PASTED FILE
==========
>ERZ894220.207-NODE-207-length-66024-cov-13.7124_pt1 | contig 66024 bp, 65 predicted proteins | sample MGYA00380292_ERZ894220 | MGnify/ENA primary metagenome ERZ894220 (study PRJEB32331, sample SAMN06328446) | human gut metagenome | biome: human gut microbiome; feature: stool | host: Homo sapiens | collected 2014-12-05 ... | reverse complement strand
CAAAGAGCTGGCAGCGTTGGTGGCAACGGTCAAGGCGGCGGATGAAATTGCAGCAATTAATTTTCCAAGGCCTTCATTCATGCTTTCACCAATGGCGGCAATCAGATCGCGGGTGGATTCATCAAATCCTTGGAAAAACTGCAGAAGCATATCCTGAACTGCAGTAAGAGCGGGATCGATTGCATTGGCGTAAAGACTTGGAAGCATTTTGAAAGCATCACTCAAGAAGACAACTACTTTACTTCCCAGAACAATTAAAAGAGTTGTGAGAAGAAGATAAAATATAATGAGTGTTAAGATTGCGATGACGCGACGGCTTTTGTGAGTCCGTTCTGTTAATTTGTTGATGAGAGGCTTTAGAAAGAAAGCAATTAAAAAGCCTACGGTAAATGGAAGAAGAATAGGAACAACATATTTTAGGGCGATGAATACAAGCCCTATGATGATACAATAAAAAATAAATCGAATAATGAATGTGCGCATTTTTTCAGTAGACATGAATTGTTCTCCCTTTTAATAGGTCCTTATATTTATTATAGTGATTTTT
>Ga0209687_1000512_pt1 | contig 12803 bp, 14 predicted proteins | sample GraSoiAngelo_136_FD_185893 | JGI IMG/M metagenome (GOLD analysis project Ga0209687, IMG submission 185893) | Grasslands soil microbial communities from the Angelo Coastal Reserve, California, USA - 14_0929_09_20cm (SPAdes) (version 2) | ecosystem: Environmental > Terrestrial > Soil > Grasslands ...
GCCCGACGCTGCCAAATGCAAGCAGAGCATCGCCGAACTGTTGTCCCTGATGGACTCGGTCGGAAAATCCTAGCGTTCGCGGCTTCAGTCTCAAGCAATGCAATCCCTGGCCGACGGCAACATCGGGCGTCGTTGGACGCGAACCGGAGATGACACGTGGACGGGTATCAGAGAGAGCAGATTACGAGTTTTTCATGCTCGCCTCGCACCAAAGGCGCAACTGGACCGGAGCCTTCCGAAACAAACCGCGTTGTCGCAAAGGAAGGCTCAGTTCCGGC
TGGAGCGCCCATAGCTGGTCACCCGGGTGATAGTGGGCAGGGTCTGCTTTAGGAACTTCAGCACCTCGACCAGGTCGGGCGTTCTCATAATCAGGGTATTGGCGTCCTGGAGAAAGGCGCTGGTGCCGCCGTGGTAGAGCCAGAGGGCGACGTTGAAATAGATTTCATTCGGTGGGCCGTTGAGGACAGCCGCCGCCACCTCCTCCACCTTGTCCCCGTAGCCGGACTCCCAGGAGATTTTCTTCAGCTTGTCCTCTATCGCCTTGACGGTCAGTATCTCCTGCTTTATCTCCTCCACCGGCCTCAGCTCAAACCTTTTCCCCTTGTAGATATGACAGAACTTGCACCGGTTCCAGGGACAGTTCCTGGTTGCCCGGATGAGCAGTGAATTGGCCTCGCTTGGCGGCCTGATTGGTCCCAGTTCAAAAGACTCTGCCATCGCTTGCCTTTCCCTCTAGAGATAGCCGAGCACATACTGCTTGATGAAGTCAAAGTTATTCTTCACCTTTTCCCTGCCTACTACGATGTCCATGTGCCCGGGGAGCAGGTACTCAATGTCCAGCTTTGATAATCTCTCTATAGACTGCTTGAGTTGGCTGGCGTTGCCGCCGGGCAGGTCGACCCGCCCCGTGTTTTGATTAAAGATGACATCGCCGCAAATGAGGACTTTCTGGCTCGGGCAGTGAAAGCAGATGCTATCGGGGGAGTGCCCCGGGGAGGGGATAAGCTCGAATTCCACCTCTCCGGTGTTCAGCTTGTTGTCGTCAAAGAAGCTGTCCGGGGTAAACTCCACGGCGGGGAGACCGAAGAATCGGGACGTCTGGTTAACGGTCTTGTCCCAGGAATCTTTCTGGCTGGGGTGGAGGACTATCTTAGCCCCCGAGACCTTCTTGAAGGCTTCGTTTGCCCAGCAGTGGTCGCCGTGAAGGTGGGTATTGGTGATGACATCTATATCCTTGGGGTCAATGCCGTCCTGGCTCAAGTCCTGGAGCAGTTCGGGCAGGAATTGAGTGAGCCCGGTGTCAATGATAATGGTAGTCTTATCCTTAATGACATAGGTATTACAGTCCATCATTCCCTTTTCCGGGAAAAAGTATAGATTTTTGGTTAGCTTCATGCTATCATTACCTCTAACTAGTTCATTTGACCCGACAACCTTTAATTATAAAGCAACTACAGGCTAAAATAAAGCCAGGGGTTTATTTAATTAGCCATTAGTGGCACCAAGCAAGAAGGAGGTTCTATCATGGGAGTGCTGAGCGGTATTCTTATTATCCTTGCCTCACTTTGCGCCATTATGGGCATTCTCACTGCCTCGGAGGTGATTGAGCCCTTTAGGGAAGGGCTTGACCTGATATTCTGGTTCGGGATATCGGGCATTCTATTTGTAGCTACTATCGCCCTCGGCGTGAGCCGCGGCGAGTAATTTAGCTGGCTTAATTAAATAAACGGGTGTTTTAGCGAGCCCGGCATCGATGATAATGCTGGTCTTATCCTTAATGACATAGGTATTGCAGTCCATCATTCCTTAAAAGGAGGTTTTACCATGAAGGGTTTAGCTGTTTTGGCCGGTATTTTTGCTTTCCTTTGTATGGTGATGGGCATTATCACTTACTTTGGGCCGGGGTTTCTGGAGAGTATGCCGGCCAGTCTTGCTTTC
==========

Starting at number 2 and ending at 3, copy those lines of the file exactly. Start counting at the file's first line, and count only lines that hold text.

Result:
CAAAGAGCTGGCAGCGTTGGTGGCAACGGTCAAGGCGGCGGATGAAATTGCAGCAATTAATTTTCCAAGGCCTTCATTCATGCTTTCACCAATGGCGGCAATCAGATCGCGGGTGGATTCATCAAATCCTTGGAAAAACTGCAGAAGCATATCCTGAACTGCAGTAAGAGCGGGATCGATTGCATTGGCGTAAAGACTTGGAAGCATTTTGAAAGCATCACTCAAGAAGACAACTACTTTACTTCCCAGAACAATTAAAAGAGTTGTGAGAAGAAGATAAAATATAATGAGTGTTAAGATTGCGATGACGCGACGGCTTTTGTGAGTCCGTTCTGTTAATTTGTTGATGAGAGGCTTTAGAAAGAAAGCAATTAAAAAGCCTACGGTAAATGGAAGAAGAATAGGAACAACATATTTTAGGGCGATGAATACAAGCCCTATGATGATACAATAAAAAATAAATCGAATAATGAATGTGCGCATTTTTTCAGTAGACATGAATTGTTCTCCCTTTTAATAGGTCCTTATATTTATTATAGTGATTTTT
>Ga0209687_1000512_pt1 | contig 12803 bp, 14 predicted proteins | sample GraSoiAngelo_136_FD_185893 | JGI IMG/M metagenome (GOLD analysis project Ga0209687, IMG submission 185893) | Grasslands soil microbial communities from the Angelo Coastal Reserve, California, USA - 14_0929_09_20cm (SPAdes) (version 2) | ecosystem: Environmental > Terrestrial > Soil > Grasslands ...